Abderahim expressed his thanks and gratitude for the support, which comes within the framework of the aid provided by the Kingdom through KSrelief for many relief projects, according to the humanitarian needs in all countries around the world and according to the highest standards.


Saudi rapper creates hip hop podcast in Arabic

 Saudi rapper creates hip hop podcast in Arabic
Updated 25 November 2022

Saudi rapper creates hip hop podcast in Arabic

 Saudi rapper creates hip hop podcast in Arabic
  • Al-Fahad told Arab News: 'I am a big supporter of the hip hop culture in Saudi Arabia'

RIYADH: Saudi music producer, rapper, and composer Bander Al-Fahad has started a podcast in Arabic to provide the latest updates on the Kingdom’s hip hop scene.

In his first podcast “Pure Hip Hop,” released on YouTube in August, other Saudi and Arab rappers shed light on the hip hop culture in the country, its relationship with Saudi society, and the history of the music genre.

Al-Fahad told Arab News: “I am a big supporter of the hip hop culture in the Kingdom. I wish to have a unique style. I am keen for hip hop to appear with Saudi rhythms that distinguish it as Saudi music.”

He first discovered his passion for music while pursuing an undergraduate degree in media communication and revealed that he would soon be dropping two more episodes.

SPEEDREAD

• Bander Al-Fahad first discovered his passion for music while pursuing an undergraduate degree in media communication and revealed that he would soon be dropping two more episodes.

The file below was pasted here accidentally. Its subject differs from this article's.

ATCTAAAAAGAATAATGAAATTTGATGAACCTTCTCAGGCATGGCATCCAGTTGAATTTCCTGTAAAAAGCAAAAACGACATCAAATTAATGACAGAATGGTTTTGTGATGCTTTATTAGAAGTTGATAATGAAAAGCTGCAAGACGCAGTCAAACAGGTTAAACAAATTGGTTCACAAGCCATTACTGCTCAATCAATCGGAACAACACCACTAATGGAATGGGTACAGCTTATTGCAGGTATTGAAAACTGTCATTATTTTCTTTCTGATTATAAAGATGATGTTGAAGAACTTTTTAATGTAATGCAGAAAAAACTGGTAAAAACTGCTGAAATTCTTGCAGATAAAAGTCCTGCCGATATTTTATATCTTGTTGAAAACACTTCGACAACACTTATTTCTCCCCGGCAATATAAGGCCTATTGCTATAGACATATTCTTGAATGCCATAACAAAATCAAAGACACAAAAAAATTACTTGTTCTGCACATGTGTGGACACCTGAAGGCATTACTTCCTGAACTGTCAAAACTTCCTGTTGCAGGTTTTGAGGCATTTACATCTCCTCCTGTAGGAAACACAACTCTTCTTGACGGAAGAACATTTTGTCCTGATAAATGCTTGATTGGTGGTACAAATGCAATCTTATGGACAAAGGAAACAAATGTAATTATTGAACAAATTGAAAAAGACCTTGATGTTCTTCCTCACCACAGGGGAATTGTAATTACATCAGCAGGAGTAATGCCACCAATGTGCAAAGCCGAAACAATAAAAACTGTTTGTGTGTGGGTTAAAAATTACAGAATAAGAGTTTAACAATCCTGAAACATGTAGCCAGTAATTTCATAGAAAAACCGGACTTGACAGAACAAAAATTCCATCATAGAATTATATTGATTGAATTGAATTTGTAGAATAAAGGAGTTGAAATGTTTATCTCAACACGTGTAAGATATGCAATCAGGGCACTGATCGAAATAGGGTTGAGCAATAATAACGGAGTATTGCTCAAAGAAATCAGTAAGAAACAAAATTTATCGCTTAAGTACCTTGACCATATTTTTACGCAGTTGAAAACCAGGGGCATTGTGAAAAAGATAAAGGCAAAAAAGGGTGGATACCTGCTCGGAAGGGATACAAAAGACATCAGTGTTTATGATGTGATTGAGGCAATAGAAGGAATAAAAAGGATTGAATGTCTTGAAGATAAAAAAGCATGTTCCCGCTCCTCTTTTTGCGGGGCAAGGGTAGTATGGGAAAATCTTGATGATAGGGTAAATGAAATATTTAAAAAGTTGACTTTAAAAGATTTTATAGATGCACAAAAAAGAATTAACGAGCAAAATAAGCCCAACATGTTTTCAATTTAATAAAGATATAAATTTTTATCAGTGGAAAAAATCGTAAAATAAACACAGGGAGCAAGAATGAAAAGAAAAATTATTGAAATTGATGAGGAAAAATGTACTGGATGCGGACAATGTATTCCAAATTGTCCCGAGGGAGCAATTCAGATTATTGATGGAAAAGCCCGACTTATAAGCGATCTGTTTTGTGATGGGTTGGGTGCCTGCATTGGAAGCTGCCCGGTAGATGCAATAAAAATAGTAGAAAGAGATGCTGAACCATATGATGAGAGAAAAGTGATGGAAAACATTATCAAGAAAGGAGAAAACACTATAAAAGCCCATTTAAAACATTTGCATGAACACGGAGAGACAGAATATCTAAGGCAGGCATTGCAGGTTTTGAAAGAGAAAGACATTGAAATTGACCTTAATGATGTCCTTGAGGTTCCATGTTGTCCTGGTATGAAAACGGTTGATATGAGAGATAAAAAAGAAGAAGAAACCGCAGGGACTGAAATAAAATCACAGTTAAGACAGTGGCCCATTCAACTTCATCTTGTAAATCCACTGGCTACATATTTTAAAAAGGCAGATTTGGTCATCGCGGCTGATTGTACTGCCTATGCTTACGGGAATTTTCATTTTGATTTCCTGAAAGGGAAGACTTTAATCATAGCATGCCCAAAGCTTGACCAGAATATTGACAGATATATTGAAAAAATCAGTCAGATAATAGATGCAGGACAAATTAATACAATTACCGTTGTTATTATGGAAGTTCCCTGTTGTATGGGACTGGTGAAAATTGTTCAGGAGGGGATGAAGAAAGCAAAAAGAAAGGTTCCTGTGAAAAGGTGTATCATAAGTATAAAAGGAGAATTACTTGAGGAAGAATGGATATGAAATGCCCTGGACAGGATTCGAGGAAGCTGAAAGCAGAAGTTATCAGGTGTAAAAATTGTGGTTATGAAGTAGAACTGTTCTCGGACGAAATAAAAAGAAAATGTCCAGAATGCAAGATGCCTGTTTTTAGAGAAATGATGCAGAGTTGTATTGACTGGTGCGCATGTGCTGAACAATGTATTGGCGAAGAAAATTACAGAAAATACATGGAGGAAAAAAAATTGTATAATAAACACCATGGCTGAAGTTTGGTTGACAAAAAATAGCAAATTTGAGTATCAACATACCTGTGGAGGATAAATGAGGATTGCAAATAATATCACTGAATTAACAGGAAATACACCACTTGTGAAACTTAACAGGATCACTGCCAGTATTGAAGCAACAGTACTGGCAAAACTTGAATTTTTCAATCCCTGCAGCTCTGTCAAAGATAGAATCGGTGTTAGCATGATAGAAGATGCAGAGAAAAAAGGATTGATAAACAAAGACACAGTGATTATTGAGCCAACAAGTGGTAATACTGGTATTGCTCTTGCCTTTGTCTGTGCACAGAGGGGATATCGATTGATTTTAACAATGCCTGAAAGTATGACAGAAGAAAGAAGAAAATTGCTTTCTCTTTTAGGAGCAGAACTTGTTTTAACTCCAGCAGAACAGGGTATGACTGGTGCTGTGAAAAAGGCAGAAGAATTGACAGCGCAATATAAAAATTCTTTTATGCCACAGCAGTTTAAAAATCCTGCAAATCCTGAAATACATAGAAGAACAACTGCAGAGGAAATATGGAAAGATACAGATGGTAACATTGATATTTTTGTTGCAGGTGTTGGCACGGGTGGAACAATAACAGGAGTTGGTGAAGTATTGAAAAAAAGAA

• He collaborates with other Saudi YouTubers such as Ibrahim Basha, Dyler, Faisal Tiger, and Fahad Al- Dokhei to create music and jingles for local organizations. And he also aims to create a go-to platform for the genre.

“Podcasting is the way that I think is best to deliver my message. I had many questions about hip hop, and that’s when I decided to deliver information on it to a Saudi audience,” he said.

Al-Fahad collaborates with other Saudi YouTubers such as Ibrahim Basha, Dyler, Faisal Tiger, and Fahad Al-Dokhei to create music and jingles for local organizations. And he also aims to create a go-to platform for the genre.

“When I receive a campaign, I use their idea and begin creating the music and beats. If they don’t have a specific idea, we begin the creative process, and I initially draw the idea on a piano keyboard before transferring it to the studio, where we can use live instruments and musicians,” he added.

The musician said he was thankful that the Kingdom was placing increased focus on the music industry, especially via the recently established Music Commission.

“With the help of education services in the field of music, the young generation can now turn their passion for music into a career. Musicians can now learn, produce, and have people hear their voice,” he added.

Al-Fahad, who at first could only perform for friends and family, would like to have a lasting impact on the Kingdom’s music scene.

“My future projects include working on my company about content and music production. I’m also working on three singles and a mini album.”

He is also among the cast of “Rise of the Witches,” a Saudi fantasy series being filmed in AlUla.